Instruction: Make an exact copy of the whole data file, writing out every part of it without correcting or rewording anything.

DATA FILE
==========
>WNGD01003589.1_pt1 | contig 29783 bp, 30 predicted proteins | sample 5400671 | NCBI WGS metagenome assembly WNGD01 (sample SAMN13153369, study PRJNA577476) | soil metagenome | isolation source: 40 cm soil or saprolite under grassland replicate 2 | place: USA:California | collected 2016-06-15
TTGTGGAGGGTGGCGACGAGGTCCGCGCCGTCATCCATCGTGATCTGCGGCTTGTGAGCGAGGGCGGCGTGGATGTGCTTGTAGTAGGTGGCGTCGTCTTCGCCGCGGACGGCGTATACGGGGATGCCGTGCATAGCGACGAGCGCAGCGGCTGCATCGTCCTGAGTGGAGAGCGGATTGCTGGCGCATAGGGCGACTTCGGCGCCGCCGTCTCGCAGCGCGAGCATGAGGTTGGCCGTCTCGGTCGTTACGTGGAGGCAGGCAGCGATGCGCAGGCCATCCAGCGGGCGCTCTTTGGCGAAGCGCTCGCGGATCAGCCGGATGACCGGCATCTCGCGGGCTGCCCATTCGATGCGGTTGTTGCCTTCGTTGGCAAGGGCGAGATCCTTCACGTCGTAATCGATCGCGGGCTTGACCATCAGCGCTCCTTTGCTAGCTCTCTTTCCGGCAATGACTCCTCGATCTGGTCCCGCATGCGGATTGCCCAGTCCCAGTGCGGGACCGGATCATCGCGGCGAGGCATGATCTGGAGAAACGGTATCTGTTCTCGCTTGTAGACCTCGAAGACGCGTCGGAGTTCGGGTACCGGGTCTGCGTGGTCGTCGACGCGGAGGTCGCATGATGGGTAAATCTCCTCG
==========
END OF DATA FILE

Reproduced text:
>WNGD01003589.1_pt1 | contig 29783 bp, 30 predicted proteins | sample 5400671 | NCBI WGS metagenome assembly WNGD01 (sample SAMN13153369, study PRJNA577476) | soil metagenome | isolation source: 40 cm soil or saprolite under grassland replicate 2 | place: USA:California | collected 2016-06-15
TTGTGGAGGGTGGCGACGAGGTCCGCGCCGTCATCCATCGTGATCTGCGGCTTGTGAGCGAGGGCGGCGTGGATGTGCTTGTAGTAGGTGGCGTCGTCTTCGCCGCGGACGGCGTATACGGGGATGCCGTGCATAGCGACGAGCGCAGCGGCTGCATCGTCCTGAGTGGAGAGCGGATTGCTGGCGCATAGGGCGACTTCGGCGCCGCCGTCTCGCAGCGCGAGCATGAGGTTGGCCGTCTCGGTCGTTACGTGGAGGCAGGCAGCGATGCGCAGGCCATCCAGCGGGCGCTCTTTGGCGAAGCGCTCGCGGATCAGCCGGATGACCGGCATCTCGCGGGCTGCCCATTCGATGCGGTTGTTGCCTTCGTTGGCAAGGGCGAGATCCTTCACGTCGTAATCGATCGCGGGCTTGACCATCAGCGCTCCTTTGCTAGCTCTCTTTCCGGCAATGACTCCTCGATCTGGTCCCGCATGCGGATTGCCCAGTCCCAGTGCGGGACCGGATCATCGCGGCGAGGCATGATCTGGAGAAACGGTATCTGTTCTCGCTTGTAGACCTCGAAGACGCGTCGGAGTTCGGGTACCGGGTCTGCGTGGTCGTCGACGCGGAGGTCGCATGATGGGTAAATCTCCTCG